Bodies and Structures 2.0: Deep-Mapping Modern East Asian History

Zou Zuohua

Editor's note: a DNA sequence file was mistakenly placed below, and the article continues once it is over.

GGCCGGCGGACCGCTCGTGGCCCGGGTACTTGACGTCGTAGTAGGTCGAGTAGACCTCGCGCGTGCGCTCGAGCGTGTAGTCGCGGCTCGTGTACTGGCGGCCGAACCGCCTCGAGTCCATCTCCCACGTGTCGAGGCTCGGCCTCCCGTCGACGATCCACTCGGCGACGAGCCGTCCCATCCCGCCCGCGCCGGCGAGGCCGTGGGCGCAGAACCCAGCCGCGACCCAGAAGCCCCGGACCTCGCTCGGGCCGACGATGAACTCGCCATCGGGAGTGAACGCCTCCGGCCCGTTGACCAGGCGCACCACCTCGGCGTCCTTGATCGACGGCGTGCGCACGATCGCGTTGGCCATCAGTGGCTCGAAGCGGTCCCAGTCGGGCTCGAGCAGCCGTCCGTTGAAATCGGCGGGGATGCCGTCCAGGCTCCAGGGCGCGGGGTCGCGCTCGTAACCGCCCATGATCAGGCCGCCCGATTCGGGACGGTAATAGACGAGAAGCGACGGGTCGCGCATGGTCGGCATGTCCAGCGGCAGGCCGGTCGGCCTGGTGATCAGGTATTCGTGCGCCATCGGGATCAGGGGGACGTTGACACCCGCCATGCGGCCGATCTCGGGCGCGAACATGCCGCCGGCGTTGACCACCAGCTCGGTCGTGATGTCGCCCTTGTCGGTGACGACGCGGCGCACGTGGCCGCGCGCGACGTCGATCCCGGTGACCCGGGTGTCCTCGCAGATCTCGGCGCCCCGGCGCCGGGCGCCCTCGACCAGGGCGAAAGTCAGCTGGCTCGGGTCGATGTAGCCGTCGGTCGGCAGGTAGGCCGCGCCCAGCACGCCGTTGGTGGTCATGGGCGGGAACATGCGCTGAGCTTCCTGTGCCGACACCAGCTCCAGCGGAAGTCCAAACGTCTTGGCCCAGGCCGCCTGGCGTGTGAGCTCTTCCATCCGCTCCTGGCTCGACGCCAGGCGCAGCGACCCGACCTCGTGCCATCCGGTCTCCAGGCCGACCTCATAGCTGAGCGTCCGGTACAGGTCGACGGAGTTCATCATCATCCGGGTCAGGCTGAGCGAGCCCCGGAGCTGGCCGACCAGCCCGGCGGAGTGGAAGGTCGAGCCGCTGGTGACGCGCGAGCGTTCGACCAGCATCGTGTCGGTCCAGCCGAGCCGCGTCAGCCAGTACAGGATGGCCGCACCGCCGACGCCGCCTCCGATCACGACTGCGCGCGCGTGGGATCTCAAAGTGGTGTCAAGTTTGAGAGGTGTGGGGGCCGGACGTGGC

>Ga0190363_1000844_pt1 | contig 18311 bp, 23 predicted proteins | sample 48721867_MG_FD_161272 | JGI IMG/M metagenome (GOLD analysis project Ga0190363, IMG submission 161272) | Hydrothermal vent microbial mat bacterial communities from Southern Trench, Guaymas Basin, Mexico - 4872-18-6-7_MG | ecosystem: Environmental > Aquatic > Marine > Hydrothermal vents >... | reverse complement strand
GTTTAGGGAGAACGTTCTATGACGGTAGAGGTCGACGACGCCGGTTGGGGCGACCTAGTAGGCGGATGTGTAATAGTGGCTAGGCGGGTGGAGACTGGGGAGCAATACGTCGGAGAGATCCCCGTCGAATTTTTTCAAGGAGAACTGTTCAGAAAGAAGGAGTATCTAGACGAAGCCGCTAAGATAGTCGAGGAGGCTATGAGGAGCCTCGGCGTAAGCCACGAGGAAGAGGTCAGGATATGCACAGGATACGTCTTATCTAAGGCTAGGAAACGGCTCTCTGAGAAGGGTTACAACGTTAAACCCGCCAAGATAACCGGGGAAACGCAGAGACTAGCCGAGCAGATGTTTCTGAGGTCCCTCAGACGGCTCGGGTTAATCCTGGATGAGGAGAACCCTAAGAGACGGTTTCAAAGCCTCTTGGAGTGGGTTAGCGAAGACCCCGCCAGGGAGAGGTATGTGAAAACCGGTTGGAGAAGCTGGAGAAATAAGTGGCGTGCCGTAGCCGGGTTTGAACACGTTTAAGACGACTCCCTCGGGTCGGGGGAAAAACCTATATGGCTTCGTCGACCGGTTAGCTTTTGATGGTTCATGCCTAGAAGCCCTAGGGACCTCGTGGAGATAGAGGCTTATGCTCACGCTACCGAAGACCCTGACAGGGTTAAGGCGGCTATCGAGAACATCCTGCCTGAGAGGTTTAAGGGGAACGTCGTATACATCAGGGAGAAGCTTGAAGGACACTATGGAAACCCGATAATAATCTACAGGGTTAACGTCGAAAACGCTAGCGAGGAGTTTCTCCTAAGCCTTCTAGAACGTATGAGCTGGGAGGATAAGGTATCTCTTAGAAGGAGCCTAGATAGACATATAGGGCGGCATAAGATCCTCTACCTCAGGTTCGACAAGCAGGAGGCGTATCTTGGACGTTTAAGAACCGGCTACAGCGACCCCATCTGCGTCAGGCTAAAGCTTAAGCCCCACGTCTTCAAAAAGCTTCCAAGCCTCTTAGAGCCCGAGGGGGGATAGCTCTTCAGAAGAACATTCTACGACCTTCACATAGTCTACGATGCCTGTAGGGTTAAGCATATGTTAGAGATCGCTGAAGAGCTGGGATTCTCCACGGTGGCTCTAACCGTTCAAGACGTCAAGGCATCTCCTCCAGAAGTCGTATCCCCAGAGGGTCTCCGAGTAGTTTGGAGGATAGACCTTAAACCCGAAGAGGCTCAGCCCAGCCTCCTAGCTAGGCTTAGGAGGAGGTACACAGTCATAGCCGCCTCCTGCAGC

Northeastern military commander Zou Zuohua 鄒作華 (1893-1973) gave a speech in November 1928. Zuo headed the Xing An Tunken Bureau, a military organization set up exclusively to head the tunken efforts. His own biography belies simple notions of national identity and territory. Like a number of warlords and leading military men of his generation, Zou was educated in Japan and graduated from the Imperial Japanese Military Academy in Kyoto (日本陆军士官学校). A native of Jilin in the Northeast, Zou would have been intensely aware of the complex and often conflicting military, political, and economic alliances in the region. In his speech, however, he provided a simple narrative: a tradition of tuntian that extended to the logistical difficulties of border defense during the Han dynasty, updated for the multi-ethnic Republic of Manchus, Mongolians, Hui, Tibetan, and Han. Zou’s speech provided in a nutshell the reigning logic of tunken efforts, what subsequent yearly reports issued by the Tunken Bureau expanded upon in some 300 pages of reports on the progress of the troops in reclaiming the area.

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